This week marks the centennial of the National Park Service, the 100th anniversary of when President Woodrow Wilson signed the act creating the service within the Department of the Interior. Though August 25th, 1916 was the beginning of the NPS, it was far from the beginning of our National Parks.
The first National Park was Yellowstone, created in 1872 by an act of Congress. Why a national park? Because Wyoming wasn’t a state yet, and a “national park” made sense to protect it. It took a while to create the second national park, Sequoia, in 1890, but this act set the precedent for a national park to be created within an existing state (California became a state in 1850). Following a month later was Yosemite, the iconic favorite of naturalist and visionary John Muir who had dedicated his life to securing its protection.
More national parks were created in the years that followed, but arguably Congress’ most influential action with respect to the parks was the Antiquities Act of 1906 which gave the President the authority to create national monuments on federal land. When the NPS was born in 1916, it was given jurisdiction over 35 protected areas including the first 12 national parks: Yellowstone, Sequoia, Yosemite, Mount Ranier, Crater Lake, Wind Cave, Mesa Verde, Glacier, Rocky Mountain, Haleakala, Hawaii Volcanoes, and Lassen Volcanic. Conspicuously absent from this list is the Grand Canyon. Why? Because in 1908 President Theodore Roosevelt declared the Grand Canyon a National Monument. At the time it was considered an abuse of the Antiquities Act and a gross overreach of his power. History seems to be on his side, though, and in 1919, Congress designated the Grand Canyon the 15th national park.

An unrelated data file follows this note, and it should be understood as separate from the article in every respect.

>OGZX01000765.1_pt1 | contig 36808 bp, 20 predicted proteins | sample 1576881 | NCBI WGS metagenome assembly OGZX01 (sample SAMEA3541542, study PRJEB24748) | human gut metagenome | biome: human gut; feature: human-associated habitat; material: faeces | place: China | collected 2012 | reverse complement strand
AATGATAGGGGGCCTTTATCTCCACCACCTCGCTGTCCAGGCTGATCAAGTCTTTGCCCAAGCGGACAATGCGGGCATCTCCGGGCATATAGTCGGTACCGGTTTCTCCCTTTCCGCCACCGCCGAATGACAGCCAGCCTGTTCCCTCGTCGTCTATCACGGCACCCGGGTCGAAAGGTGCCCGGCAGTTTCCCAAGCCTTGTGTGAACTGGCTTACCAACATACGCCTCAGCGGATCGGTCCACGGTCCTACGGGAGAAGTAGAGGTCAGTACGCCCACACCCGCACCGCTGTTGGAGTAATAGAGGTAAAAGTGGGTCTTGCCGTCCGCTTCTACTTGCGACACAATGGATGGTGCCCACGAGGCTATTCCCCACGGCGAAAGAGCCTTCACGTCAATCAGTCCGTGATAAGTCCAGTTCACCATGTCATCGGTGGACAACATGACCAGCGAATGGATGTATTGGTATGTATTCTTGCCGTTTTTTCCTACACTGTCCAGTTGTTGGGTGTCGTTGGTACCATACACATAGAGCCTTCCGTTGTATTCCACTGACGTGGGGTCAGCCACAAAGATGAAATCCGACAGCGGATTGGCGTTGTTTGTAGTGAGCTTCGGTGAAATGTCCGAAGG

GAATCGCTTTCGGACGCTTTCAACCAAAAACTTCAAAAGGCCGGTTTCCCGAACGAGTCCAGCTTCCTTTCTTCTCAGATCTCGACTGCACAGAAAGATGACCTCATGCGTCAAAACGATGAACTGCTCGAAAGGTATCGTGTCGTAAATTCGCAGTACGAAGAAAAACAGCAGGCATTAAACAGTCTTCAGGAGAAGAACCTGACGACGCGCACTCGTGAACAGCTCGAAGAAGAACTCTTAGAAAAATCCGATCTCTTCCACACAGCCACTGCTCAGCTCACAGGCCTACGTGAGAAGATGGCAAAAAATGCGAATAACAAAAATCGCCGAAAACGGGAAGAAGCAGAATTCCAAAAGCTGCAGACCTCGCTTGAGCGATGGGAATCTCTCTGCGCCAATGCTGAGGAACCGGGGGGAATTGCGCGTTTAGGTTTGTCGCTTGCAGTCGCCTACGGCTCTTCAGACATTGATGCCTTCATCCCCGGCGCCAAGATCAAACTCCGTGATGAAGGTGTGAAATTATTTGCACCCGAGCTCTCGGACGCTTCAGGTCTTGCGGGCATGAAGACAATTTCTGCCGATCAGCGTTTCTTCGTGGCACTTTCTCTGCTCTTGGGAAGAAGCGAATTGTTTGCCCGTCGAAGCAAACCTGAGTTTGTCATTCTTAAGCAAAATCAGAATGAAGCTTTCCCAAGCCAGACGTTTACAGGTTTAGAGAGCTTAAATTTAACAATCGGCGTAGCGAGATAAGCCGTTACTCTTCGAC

In 1933, President Franklin Roosevelt expanded the National Park Service even further by using his executive authority to transfer 56 additional sites and monuments from other departments to the NPS. This order also expanded the NPS role to protecting sites of historic significance in addition to protecting America’s most scenic areas. This included sites like Gettysburg, Yorktown, Cabrillo and Kill Devil Hill.
Upon its centennial, the National Parks Service has grown from 35 to more than 400 protected areas, both big and small, in all 50 states and many territories. Though now 100 years old, the original mission given to the NPS is as as relevant today as it was in 1916. Long may the NPS continue to “conserve the scenery and the natural and historic objects and the wild life therein and to provide for the enjoyment of the same in such manner and by such means as will leave them unimpaired for the enjoyment of future generations.”